More glorious TV heritage in a two month festival at the BFI Southbank.
British television could really do with more single plays. The Secrets, the recent week-long run of half hour plays by new writers on BBC1, was specifically created to give scriptwriters new to television a chance. (Typically, the BBC-bashing Daily Mail dismissed the short season of plays as 'rubbish', showing not only how culturally ignorant that so called newspaper really is, but also making you wonder if the reviewer had actually bothered to watch any of them).
It's sad that something like The Secrets has become an exception. In the halcyon days of British TV in the 1960s and 1970s, single plays were everywhere: Armchair Theatre, Play for Today, Play of the Week and The Wednesday Play (so called because it was, um, shown on a Wednesday). Writers such as James Mitchell, Harold Pinter, Alan Bleasdale and Alun Owen all had their breaks into writing for television through single plays, going on to help make British television a richer and more diverse place.
Throughout September and October, the BFI is focuing on The Wednesday Play, and the four screenings so far have been something of a revelation, giving what, for me, had previously just been the title of a dusty old programme in reference books depth and vitality.
Apart from having a wonderfully modish title sequence involving a Mary Quant-style dolly bird and a space-age TV perched on a stone wall, Who's A Good Boy Then? I Am from 1966 was creepy, funny and menacing, a slice of vintage Harold Pinter written by somebody else. Richard Harris's vivid realisation of domestic hell involved a childless couple - Ron Moody and a brilliant Thora Hird - manoeuvring for the affections of their slightly sinister young lodger played by Ronald Lacey. Confined to a few sets, it showed what can be done with three great actors and a terrific script.
Next up was The Mayfly and the Frog. Before watching it I'd never been convinced of all the claims made for what a great actor Sir John Gielgud was, but now I can really see why he was so lionised. Essentially a Mod version of The Prince and the Showgirl with Felicity Kendal as a scooter girl who's transport is in a collision with Gielgud's Rolls Royce, Gielgud is effortlessly amusing, charming, abrasive and introspective, as his luxurious but sterile life is gradually given meaning by Kendal's very fresh-faced interloper. It's made me want to look up more things that Sir John's been in.
Moving on to 1969, Sling Your Hook, about the misadventures of a coach full of miners an a weekend bender in Blackpool, and The Season of the Witch, the days-in-the-life of a young runaway who falls in with some work-shy hippies (Paul Nicholas and Robert Powell), look as fresh as the day they left the editing suite, largely because they were both made on film. The invention of more portable - and affordable - film cameras towards the end of the 1960s saw a minor revolution in TV drama, as writers and directors could now take their stories out on to the streets and into the countryside.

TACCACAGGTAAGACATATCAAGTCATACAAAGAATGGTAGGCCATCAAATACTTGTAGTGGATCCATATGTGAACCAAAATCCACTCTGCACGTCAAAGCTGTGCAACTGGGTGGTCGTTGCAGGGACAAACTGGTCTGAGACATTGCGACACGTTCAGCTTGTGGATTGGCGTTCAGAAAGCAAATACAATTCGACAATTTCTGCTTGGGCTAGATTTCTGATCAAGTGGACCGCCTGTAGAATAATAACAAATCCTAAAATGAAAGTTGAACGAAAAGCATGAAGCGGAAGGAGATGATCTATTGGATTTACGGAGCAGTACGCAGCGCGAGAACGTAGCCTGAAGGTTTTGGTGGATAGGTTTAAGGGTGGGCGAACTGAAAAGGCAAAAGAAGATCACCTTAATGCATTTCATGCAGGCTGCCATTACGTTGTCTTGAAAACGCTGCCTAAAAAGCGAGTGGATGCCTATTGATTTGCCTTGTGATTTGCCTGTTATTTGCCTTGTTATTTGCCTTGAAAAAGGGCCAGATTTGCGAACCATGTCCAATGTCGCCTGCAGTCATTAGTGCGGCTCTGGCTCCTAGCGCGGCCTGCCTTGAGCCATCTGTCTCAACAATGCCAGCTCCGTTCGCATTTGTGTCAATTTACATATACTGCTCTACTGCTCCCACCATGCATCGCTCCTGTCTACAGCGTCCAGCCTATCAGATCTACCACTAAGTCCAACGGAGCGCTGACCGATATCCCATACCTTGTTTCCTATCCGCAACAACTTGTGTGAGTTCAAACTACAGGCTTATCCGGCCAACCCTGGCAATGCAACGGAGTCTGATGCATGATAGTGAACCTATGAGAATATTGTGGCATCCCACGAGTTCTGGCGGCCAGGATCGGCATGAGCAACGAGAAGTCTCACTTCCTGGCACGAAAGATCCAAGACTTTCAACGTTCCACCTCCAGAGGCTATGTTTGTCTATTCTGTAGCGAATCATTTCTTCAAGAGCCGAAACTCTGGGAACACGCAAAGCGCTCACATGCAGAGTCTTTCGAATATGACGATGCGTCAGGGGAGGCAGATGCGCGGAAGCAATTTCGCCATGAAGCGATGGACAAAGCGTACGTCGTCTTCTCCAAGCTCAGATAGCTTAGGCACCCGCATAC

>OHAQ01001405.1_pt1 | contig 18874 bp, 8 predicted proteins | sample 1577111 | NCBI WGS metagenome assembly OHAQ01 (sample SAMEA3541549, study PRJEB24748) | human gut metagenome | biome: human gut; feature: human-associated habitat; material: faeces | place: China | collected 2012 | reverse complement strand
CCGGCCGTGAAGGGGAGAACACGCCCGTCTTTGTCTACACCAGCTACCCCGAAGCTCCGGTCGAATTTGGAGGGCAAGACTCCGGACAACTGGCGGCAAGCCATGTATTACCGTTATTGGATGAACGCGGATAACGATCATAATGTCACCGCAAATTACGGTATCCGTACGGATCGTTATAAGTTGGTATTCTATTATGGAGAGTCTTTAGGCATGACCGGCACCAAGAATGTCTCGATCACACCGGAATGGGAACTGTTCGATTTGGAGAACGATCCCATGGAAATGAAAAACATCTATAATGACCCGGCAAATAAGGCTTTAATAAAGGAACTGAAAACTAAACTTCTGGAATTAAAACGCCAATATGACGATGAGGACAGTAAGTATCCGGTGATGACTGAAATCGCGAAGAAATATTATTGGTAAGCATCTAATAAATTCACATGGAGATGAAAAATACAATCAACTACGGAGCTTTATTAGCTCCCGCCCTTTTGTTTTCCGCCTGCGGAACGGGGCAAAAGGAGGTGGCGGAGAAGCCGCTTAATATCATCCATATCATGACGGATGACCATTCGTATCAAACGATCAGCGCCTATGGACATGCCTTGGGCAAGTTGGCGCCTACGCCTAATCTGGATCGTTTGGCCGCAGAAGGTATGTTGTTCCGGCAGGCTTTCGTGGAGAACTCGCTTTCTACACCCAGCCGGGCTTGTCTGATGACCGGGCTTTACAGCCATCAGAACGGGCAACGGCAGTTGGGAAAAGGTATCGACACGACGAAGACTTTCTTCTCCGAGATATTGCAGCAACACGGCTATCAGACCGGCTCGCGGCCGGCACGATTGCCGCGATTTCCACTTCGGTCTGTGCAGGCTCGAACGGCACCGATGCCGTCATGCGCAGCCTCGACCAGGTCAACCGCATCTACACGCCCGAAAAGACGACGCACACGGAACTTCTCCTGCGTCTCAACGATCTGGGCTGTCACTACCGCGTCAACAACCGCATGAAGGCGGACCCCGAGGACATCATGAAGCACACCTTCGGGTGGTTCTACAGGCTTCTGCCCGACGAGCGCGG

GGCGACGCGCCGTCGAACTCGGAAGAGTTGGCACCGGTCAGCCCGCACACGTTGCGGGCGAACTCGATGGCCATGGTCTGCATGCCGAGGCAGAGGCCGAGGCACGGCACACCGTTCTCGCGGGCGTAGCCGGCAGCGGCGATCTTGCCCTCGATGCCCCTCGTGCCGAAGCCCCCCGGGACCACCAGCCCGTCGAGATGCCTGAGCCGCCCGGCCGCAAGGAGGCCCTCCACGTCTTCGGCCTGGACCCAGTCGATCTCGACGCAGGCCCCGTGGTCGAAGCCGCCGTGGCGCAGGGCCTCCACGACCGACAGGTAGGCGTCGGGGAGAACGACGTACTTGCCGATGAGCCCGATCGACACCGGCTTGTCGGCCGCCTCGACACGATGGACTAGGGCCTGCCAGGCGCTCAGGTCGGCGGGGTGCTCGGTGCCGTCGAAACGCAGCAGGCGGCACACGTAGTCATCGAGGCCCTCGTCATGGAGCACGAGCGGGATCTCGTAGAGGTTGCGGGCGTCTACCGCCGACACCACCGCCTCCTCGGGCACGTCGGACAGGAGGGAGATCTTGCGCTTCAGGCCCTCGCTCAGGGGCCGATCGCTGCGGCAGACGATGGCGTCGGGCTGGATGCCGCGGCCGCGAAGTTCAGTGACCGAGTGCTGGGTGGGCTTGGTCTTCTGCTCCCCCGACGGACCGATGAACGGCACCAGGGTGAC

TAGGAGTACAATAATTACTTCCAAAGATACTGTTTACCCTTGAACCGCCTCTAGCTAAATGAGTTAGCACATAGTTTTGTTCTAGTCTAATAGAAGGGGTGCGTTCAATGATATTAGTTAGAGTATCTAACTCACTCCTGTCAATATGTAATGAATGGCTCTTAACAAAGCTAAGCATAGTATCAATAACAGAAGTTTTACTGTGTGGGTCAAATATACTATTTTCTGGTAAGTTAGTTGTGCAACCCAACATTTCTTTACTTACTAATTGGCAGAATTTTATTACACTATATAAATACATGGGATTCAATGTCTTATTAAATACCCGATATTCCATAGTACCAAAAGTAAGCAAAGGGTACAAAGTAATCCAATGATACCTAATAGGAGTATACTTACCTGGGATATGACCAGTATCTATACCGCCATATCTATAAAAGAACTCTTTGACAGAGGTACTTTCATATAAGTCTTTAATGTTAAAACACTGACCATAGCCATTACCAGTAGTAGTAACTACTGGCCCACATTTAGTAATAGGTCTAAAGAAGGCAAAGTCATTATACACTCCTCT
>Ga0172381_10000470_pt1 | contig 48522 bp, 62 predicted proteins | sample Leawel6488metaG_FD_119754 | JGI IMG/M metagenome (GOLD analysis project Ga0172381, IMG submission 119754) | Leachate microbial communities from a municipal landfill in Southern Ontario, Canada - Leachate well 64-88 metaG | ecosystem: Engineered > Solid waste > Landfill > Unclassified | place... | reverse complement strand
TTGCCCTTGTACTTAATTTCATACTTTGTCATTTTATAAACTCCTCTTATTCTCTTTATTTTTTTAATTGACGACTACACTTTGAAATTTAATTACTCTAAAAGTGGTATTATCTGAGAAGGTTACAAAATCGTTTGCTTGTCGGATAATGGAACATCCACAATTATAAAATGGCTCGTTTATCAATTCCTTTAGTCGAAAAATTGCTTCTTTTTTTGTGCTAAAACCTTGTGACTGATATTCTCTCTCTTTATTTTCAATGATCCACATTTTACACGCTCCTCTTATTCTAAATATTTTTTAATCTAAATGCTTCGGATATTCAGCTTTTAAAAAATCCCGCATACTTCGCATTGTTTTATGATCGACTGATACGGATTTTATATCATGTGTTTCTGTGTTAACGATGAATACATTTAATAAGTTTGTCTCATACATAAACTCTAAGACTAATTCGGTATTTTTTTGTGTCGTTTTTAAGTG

I could watch Sling Your Hook over and over again. Written by Roy Minton, best known as the author of the harrowing borstal drama Scum, his Wednesday Play features a fantastic ensemble cast including Michael Bates, Joe Gladwyn, Patrick O'Connell, Kenneth Cranham and Warren Clarke on a boozy, true-to-life odyssey through Britain's premier seaside resort. From being a tight knit group of friends and workmates, their cameraderie gradually fall apart as they're tempted by the possibilities of a better life in the town, to the point where a glum Bates and Gladwyn return home in an empty bus.
The Season of the Witch stars the singer Julie Driscoll from the in-vogue group Julie Driscoll, Brian Auger and The Trinity and her bandmates supply a suitably frenetic and bluesy soundtrack. Not a lot happens and Driscoll isn't the world's greatest actress, but as a piece of social history you can't get more 1969 than the story of a sheltered suburban girl running away from a dull job to join the counter culture. Glynn Edwards (Dave the perennial barman in Minder) is great as her bemused Dad. The Season... was also one of the first Wednesdy Plays to be made in colour, in the year that the BBC and ITV were gearing up for the big switchover to colour transmissions. The film making is so accomplished that you'd never know that the production crew were new to working with colour film.
I'm really looking forward to the next WP screening at the BFI; as ever, it's the place to go to have your cultural horizons widened. And next time you're gritting your teeth through crap like The X Factor or Britain's Got No ****ing Talent, just think how much better the money could be spent.